The East Sussex Petitions website lets you create an online petition which can be shared via social media such as Twitter and Facebook, and circulated in print.
A petition may only be signed by those who live, work or study in East Sussex. Each signatory to a petition should include their name and address (business, home or place of study).
How it works, and how to get started
1. To create a petition, you first need to register with the site.
2. Give your petition a title, description, and set a deadline date. Select the local council you think it should be addressed to. Then click Submit.
If you’re not sure about anything, such whether the content is acceptable to present at a council meeting, just include a note as part of your petition or contact us by email (below).
3. We’ll check everything, get in touch to confirm your contact details and, if needed, clarify some of the petition’s information. Everything can be changed at this stage.
4. Once everything is OK, we’ll publish it online. At this point, you can log back in to easily create paper versions of your petition.
Use the ‘Share’ button to email your friends or add it to your Facebook or Twitterfeed for example. You can also send Mailshots – an email message to everyone who’s already signed your petition online.
5. When your petition reaches your chosen closing date, you can decide whether to submit it to the relevant council for consideration.
If your petition has enough signatures it will be discussed at a meeting of the relevant council (District, Borough, or County Council). You may be able to present it yourself.
Note: A petition may only be signed by those who live, work or study in East Sussex. Each signatory to a petition should include their name and address (business, home or place of study).
What your petition can achieve
The council will let you know its decision and what action it will take, and its response will also be published here.
Every local authority publishes a Petition Scheme which describes in detail what they will do with the petitions they receive.
How your council responds will depend on what the petition asks for and how many people have signed it.
If you want to submit a petition to one of the district or borough councils in East Sussex, please use the following links:
- Eastbourne Borough Council
- Hastings Borough Council
- Lewes District Council
- Rother District Council
- Wealden District Council
For each council, a certain number of signatures (the ‘threshold level’) will automatically mean that the petition will be debated at a full council meeting.
Each council also has a lower threshold figure which, if reached, would result in a senior council officer giving evidence at a public meeting. The thresholds for the councils are set out in each authority’s Petition Scheme
In general, a council could:
- take the action requested in the petition
- any other actions it could take in relation to the issues raised
- consider the petition at a council meeting
- hold an inquiry into the matter
- undertake research into the matter
- hold a public meeting
- hold a consultation
- hold a meeting with petitioners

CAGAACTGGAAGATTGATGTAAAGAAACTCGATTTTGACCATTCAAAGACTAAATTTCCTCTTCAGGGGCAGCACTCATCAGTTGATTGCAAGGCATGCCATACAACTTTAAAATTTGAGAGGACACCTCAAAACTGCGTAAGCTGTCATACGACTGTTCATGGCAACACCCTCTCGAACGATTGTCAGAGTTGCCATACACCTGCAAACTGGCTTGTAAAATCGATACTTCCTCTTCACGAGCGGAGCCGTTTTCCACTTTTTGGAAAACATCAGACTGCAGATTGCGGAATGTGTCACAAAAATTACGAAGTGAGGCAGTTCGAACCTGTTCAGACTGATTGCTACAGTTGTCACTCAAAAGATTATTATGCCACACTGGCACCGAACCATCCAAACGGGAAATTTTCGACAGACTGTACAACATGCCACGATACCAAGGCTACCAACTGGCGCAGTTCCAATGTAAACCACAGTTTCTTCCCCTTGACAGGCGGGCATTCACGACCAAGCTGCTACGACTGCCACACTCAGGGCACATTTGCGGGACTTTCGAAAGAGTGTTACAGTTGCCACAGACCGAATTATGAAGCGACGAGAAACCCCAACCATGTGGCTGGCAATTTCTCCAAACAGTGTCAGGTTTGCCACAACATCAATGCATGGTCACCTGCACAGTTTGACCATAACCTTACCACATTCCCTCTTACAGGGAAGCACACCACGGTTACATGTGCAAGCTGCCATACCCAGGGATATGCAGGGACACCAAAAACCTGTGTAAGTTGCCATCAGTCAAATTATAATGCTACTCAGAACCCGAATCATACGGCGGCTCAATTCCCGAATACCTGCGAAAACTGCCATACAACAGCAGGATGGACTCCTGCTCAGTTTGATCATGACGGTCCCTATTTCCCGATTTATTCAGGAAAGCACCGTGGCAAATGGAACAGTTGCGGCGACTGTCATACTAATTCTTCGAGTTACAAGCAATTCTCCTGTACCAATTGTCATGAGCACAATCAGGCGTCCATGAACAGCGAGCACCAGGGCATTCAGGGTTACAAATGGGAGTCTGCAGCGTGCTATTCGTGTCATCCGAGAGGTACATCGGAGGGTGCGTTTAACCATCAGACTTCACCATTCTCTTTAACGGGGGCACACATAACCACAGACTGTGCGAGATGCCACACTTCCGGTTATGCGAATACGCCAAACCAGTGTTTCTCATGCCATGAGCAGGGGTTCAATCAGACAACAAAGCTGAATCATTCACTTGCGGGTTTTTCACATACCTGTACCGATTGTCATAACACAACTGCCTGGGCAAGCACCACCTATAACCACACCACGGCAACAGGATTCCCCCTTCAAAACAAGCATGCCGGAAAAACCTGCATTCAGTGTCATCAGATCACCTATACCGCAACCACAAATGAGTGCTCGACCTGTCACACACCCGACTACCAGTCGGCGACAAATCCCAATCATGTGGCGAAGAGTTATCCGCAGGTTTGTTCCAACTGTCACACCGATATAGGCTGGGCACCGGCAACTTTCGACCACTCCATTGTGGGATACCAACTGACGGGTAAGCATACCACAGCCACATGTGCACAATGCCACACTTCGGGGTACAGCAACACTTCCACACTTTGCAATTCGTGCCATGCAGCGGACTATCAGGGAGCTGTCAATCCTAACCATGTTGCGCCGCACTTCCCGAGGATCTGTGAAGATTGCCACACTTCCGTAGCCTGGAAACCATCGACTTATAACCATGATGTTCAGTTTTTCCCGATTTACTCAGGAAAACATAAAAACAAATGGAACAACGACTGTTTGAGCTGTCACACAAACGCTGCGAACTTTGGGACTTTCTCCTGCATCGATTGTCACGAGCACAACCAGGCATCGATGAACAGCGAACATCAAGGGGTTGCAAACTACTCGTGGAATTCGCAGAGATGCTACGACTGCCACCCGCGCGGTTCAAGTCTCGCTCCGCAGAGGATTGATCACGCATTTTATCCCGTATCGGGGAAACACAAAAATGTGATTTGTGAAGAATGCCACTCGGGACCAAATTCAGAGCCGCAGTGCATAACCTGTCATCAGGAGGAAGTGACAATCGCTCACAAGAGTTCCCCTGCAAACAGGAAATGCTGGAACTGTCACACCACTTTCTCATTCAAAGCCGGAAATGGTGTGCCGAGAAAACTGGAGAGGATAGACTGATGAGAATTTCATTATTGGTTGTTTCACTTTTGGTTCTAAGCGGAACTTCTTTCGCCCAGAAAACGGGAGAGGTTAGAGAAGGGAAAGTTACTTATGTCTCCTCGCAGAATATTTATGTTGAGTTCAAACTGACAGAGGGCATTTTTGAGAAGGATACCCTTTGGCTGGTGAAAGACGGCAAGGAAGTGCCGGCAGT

- refer the petition for consideration by the council’s appropriate overview and scrutiny committee
- call a referendum
- write to the petition organiser to set out its position and explain its views in more detail.
NB Overview and scrutiny committees are committees of councillors who are responsible for scrutinising the work of the council – they have the power to hold the Council’s decision makers to account.
If your petition is about something over which the Council has no direct control
If your petition is about something for which the council is not fully responsible, (for example the local railway or hospital) it will consider making representations on behalf of the community to the relevant organisation. Councils often work in partnership with other local bodies and, where possible, will work with them to respond to your petition.
Help and enquiries
Depending on what your petition is about, it will be handled by teams at different councils.
Contact Petitions team
Presenting your petition at council meetings
If you have been involved in organising a petition, you should talk to your local councillor about having it presented at a local council meeting.
Petitions are only presented if they are about matters for which the Council is responsible.
What happens to a petition?
The Chairman receives petitions from councillors immediately before full Council meetings. Often the Chairman refers petitions to the Cabinet or a Lead Member (a member of the Cabinet with an area of special responsibility) for consideration. Where this is done, one signatory to the petition is invited to address the decision making body about the petition.
Our Petitions Scheme describes the process of presenting a petition in more detail. The sections ‘Full council debates’ and ‘Officer evidence’ set out how many signatures are needed to trigger a full council debate, or require a senior council officer to give evidence at a public meeting.
If your issue is wider than just East Sussex, there are some national resources available:
Petition the government – GOV.UK
If you collect 100,000 signatures your petition could be debated in the House of Commons.
MPs can present all petitions they receive from their constituents, by giving a short statement in the House of Commons, or by placing it in the ‘Petition Bag’.
Participation and engagement with government
Department for Communities and Local Government (DCLG)
The government department responsible for helping people take action to solve their own problems and create strong, attractive and thriving neighbourhoods.
Experts in public participation, a charity which helps citizens and governments to work together.